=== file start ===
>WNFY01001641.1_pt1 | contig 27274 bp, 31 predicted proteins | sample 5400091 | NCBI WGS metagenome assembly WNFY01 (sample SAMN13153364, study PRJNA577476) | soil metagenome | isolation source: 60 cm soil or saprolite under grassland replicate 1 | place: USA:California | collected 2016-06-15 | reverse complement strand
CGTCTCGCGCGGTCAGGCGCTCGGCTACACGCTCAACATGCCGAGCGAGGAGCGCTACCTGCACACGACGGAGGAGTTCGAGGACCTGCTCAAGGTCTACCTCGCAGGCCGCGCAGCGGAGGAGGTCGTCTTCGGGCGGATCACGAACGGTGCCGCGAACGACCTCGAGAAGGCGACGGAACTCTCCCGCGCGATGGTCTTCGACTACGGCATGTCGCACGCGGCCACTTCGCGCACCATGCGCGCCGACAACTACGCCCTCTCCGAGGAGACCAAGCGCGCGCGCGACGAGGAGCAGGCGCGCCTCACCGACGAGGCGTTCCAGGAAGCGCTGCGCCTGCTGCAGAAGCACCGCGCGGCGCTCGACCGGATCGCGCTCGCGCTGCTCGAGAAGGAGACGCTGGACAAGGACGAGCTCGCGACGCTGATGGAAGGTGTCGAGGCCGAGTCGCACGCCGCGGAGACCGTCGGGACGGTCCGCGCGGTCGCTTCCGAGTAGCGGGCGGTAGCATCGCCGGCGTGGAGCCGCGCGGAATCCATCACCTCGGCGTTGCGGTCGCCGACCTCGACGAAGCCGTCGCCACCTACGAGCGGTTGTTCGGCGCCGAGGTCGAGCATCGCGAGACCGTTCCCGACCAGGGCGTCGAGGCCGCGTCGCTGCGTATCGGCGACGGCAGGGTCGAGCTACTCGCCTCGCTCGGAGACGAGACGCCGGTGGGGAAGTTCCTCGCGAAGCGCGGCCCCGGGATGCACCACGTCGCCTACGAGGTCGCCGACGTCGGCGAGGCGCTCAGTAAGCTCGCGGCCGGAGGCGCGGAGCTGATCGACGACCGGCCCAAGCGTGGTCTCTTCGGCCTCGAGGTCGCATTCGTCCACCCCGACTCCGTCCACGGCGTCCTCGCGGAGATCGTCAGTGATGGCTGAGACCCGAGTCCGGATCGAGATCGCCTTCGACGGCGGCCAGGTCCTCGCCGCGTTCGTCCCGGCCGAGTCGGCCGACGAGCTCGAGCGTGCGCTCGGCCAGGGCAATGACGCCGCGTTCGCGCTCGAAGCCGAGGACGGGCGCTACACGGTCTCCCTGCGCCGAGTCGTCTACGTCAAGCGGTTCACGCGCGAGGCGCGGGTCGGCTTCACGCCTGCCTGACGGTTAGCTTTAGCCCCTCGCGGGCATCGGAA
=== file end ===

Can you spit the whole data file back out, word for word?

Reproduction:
>WNFY01001641.1_pt1 | contig 27274 bp, 31 predicted proteins | sample 5400091 | NCBI WGS metagenome assembly WNFY01 (sample SAMN13153364, study PRJNA577476) | soil metagenome | isolation source: 60 cm soil or saprolite under grassland replicate 1 | place: USA:California | collected 2016-06-15 | reverse complement strand
CGTCTCGCGCGGTCAGGCGCTCGGCTACACGCTCAACATGCCGAGCGAGGAGCGCTACCTGCACACGACGGAGGAGTTCGAGGACCTGCTCAAGGTCTACCTCGCAGGCCGCGCAGCGGAGGAGGTCGTCTTCGGGCGGATCACGAACGGTGCCGCGAACGACCTCGAGAAGGCGACGGAACTCTCCCGCGCGATGGTCTTCGACTACGGCATGTCGCACGCGGCCACTTCGCGCACCATGCGCGCCGACAACTACGCCCTCTCCGAGGAGACCAAGCGCGCGCGCGACGAGGAGCAGGCGCGCCTCACCGACGAGGCGTTCCAGGAAGCGCTGCGCCTGCTGCAGAAGCACCGCGCGGCGCTCGACCGGATCGCGCTCGCGCTGCTCGAGAAGGAGACGCTGGACAAGGACGAGCTCGCGACGCTGATGGAAGGTGTCGAGGCCGAGTCGCACGCCGCGGAGACCGTCGGGACGGTCCGCGCGGTCGCTTCCGAGTAGCGGGCGGTAGCATCGCCGGCGTGGAGCCGCGCGGAATCCATCACCTCGGCGTTGCGGTCGCCGACCTCGACGAAGCCGTCGCCACCTACGAGCGGTTGTTCGGCGCCGAGGTCGAGCATCGCGAGACCGTTCCCGACCAGGGCGTCGAGGCCGCGTCGCTGCGTATCGGCGACGGCAGGGTCGAGCTACTCGCCTCGCTCGGAGACGAGACGCCGGTGGGGAAGTTCCTCGCGAAGCGCGGCCCCGGGATGCACCACGTCGCCTACGAGGTCGCCGACGTCGGCGAGGCGCTCAGTAAGCTCGCGGCCGGAGGCGCGGAGCTGATCGACGACCGGCCCAAGCGTGGTCTCTTCGGCCTCGAGGTCGCATTCGTCCACCCCGACTCCGTCCACGGCGTCCTCGCGGAGATCGTCAGTGATGGCTGAGACCCGAGTCCGGATCGAGATCGCCTTCGACGGCGGCCAGGTCCTCGCCGCGTTCGTCCCGGCCGAGTCGGCCGACGAGCTCGAGCGTGCGCTCGGCCAGGGCAATGACGCCGCGTTCGCGCTCGAAGCCGAGGACGGGCGCTACACGGTCTCCCTGCGCCGAGTCGTCTACGTCAAGCGGTTCACGCGCGAGGCGCGGGTCGGCTTCACGCCTGCCTGACGGTTAGCTTTAGCCCCTCGCGGGCATCGGAA